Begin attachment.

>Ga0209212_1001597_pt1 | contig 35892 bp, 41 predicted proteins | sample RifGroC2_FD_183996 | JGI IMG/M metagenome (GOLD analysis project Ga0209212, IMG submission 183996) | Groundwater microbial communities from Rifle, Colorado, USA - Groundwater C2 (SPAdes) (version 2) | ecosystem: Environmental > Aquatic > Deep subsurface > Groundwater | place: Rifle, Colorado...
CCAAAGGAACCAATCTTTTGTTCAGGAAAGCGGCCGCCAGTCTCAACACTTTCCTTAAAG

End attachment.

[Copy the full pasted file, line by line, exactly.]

>Ga0209212_1001597_pt1 | contig 35892 bp, 41 predicted proteins | sample RifGroC2_FD_183996 | JGI IMG/M metagenome (GOLD analysis project Ga0209212, IMG submission 183996) | Groundwater microbial communities from Rifle, Colorado, USA - Groundwater C2 (SPAdes) (version 2) | ecosystem: Environmental > Aquatic > Deep subsurface > Groundwater | place: Rifle, Colorado...
CCAAAGGAACCAATCTTTTGTTCAGGAAAGCGGCCGCCAGTCTCAACACTTTCCTTAAAG